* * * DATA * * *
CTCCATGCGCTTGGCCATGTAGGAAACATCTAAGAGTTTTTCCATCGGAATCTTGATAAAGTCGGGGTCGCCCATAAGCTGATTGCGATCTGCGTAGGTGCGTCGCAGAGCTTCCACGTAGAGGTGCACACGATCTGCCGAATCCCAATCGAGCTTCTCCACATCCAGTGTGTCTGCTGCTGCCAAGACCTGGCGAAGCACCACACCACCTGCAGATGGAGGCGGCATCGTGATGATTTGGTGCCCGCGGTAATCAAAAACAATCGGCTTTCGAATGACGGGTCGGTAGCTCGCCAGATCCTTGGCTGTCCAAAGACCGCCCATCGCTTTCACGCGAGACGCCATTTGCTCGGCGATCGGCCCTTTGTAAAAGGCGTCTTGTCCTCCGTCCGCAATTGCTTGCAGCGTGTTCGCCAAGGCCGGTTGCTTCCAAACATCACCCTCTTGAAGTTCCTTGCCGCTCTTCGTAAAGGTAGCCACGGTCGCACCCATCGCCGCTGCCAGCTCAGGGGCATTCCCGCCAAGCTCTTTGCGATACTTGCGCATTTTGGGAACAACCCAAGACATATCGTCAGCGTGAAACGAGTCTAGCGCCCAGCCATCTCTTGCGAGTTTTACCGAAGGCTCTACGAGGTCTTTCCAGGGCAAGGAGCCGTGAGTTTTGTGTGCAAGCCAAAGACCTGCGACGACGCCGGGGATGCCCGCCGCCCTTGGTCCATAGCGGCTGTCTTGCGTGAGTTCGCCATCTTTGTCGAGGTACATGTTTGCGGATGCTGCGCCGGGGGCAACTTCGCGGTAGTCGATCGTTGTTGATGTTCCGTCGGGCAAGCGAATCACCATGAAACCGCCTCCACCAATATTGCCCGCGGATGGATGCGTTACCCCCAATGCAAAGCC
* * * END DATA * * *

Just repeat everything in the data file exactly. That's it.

CTCCATGCGCTTGGCCATGTAGGAAACATCTAAGAGTTTTTCCATCGGAATCTTGATAAAGTCGGGGTCGCCCATAAGCTGATTGCGATCTGCGTAGGTGCGTCGCAGAGCTTCCACGTAGAGGTGCACACGATCTGCCGAATCCCAATCGAGCTTCTCCACATCCAGTGTGTCTGCTGCTGCCAAGACCTGGCGAAGCACCACACCACCTGCAGATGGAGGCGGCATCGTGATGATTTGGTGCCCGCGGTAATCAAAAACAATCGGCTTTCGAATGACGGGTCGGTAGCTCGCCAGATCCTTGGCTGTCCAAAGACCGCCCATCGCTTTCACGCGAGACGCCATTTGCTCGGCGATCGGCCCTTTGTAAAAGGCGTCTTGTCCTCCGTCCGCAATTGCTTGCAGCGTGTTCGCCAAGGCCGGTTGCTTCCAAACATCACCCTCTTGAAGTTCCTTGCCGCTCTTCGTAAAGGTAGCCACGGTCGCACCCATCGCCGCTGCCAGCTCAGGGGCATTCCCGCCAAGCTCTTTGCGATACTTGCGCATTTTGGGAACAACCCAAGACATATCGTCAGCGTGAAACGAGTCTAGCGCCCAGCCATCTCTTGCGAGTTTTACCGAAGGCTCTACGAGGTCTTTCCAGGGCAAGGAGCCGTGAGTTTTGTGTGCAAGCCAAAGACCTGCGACGACGCCGGGGATGCCCGCCGCCCTTGGTCCATAGCGGCTGTCTTGCGTGAGTTCGCCATCTTTGTCGAGGTACATGTTTGCGGATGCTGCGCCGGGGGCAACTTCGCGGTAGTCGATCGTTGTTGATGTTCCGTCGGGCAAGCGAATCACCATGAAACCGCCTCCACCAATATTGCCCGCGGATGGATGCGTTACCCCCAATGCAAAGCC